Share Email Print
cover

Proceedings Paper

Soliton mediated quantization transmission in shallow Bragg-gratings
Author(s): Falk Eilenberger; C. Martijn de Sterke; Benjamin J. Eggleton
Format Member Price Non-Member Price
PDF $17.00 $21.00

Paper Abstract

Many nonlinear systems exhibiting wave propagation, support solitons, nonlinear excitations that propagate unchanged, due to a balance of nonlinearity and dispersion. Of particular interest, both as a subject within photonics, as well as a topic of basic research, is their interaction with periodic structures, such as photonic crystals or gratings. Optical fibers and fiber gratings are rich experimental environments for nonlinear physics. The propagation of light in such a fiber is described approximately by the nonlinear Schrödinger equation. Here we demonstrate, both in experiment and simulation, that the process of soliton excitation, which is inherently discrete, profoundly changes the high power transmission properties of pulses through a Fiber Bragg grating for frequencies close to the band-edge. The quantization manifests itself in a characteristic staircase shape of the transmission spectrum at high powers. This behaviour is analyzed by a systematic study of the temporally resolved transmission spectra, which allows us to identify gap solitons as causing the transmission quantization. They act as discrete, self-induced transmission channels, because only solitons are able to propagate through the otherwise "forbidden" band-gap.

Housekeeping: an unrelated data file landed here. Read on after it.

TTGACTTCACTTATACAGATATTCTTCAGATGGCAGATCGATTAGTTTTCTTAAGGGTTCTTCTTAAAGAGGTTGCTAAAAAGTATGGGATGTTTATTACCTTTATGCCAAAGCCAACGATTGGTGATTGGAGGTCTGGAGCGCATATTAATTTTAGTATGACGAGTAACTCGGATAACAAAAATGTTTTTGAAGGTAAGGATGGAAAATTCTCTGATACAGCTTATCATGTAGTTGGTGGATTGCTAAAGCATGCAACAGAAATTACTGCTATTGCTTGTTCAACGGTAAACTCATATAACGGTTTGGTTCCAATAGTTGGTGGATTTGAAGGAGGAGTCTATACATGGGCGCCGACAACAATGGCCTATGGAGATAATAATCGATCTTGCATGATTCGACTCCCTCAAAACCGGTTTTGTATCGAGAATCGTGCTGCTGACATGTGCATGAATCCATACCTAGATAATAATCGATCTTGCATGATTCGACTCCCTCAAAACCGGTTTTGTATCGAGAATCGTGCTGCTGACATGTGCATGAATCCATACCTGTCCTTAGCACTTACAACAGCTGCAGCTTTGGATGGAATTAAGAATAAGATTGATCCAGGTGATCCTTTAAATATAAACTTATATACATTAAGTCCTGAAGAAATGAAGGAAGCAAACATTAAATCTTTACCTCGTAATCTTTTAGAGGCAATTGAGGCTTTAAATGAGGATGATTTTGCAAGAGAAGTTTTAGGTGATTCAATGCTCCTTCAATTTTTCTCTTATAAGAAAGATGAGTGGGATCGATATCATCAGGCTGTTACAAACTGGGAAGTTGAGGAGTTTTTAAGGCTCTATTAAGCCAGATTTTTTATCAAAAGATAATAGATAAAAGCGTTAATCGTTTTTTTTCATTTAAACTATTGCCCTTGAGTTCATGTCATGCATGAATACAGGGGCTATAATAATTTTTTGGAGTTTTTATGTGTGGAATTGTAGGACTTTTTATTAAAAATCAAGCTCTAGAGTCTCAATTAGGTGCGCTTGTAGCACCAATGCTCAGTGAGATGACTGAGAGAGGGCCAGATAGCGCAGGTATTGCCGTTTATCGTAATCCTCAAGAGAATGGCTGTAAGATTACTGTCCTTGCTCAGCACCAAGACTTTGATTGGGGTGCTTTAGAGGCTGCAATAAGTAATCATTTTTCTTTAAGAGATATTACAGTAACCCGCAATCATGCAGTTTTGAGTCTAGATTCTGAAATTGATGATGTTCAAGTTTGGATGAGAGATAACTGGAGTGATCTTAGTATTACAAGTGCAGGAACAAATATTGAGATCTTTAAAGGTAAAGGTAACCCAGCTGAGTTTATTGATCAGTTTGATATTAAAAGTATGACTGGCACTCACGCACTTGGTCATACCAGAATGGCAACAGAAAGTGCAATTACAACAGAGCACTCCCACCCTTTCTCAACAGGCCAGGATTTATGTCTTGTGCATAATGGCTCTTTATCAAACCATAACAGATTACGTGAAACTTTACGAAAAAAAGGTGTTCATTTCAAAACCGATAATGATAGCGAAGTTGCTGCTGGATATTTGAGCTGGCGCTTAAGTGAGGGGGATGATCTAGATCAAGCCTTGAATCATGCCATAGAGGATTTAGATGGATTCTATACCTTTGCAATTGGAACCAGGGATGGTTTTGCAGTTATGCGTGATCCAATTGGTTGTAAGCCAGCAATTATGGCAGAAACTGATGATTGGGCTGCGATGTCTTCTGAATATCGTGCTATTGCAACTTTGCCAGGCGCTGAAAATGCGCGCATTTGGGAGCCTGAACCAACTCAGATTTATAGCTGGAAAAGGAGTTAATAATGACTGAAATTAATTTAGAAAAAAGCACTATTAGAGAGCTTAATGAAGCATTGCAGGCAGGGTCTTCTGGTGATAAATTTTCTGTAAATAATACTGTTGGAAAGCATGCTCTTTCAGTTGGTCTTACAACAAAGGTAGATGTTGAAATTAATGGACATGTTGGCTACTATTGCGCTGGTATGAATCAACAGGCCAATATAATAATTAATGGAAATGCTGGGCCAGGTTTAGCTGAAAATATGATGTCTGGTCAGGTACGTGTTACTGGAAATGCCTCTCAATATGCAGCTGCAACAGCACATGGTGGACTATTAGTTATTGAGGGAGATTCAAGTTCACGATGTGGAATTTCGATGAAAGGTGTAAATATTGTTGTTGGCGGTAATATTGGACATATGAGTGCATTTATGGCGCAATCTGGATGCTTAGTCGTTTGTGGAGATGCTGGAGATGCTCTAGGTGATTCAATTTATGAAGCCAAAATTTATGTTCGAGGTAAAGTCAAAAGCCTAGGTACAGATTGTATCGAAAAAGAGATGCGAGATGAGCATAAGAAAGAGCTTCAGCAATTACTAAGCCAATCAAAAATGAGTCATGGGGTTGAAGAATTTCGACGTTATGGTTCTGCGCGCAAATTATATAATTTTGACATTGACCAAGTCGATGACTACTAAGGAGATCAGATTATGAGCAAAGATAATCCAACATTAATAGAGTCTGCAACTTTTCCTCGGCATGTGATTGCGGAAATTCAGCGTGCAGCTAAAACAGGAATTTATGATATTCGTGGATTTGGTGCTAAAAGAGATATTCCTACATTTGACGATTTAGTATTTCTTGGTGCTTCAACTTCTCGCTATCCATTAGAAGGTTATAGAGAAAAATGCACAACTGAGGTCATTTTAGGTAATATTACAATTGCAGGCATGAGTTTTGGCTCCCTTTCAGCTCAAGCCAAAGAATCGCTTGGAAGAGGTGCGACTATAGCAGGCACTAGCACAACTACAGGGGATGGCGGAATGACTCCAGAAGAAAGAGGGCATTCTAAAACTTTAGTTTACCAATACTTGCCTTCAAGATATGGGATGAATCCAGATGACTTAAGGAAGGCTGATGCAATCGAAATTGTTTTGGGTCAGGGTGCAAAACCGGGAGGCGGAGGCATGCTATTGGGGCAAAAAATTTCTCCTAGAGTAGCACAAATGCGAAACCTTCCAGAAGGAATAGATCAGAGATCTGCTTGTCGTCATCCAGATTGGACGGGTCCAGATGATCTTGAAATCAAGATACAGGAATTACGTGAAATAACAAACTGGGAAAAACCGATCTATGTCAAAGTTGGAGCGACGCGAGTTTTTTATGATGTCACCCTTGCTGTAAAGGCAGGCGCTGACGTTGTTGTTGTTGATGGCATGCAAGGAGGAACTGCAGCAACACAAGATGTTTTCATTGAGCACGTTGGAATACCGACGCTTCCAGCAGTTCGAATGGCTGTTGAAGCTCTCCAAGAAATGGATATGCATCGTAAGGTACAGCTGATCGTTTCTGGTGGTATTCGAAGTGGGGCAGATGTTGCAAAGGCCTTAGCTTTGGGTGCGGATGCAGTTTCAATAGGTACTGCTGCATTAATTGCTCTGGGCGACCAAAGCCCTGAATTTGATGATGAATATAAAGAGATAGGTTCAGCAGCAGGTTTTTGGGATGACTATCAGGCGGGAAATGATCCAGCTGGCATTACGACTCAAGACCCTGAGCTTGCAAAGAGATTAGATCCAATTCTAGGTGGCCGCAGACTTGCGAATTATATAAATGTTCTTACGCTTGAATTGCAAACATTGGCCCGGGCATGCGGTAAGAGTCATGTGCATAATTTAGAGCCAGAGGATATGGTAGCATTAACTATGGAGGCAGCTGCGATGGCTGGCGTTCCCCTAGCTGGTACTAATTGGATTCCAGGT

Paper Details

Date Published: 4 June 2010
PDF: 8 pages
Proc. SPIE 7728, Nonlinear Optics and Applications IV, 77281T (4 June 2010); doi: 10.1117/12.854567
Show Author Affiliations
Falk Eilenberger, The Univ. of Sydney (Australia)
Friedrich Schiller Univ., Jena (Germany)
C. Martijn de Sterke, The Univ. of Sydney (Australia)
Benjamin J. Eggleton, The Univ. of Sydney (Australia)


Published in SPIE Proceedings Vol. 7728:
Nonlinear Optics and Applications IV
Benjamin J. Eggleton; Alexander Luis Gaeta; Neil G. R. Broderick, Editor(s)

© SPIE. Terms of Use
Back to Top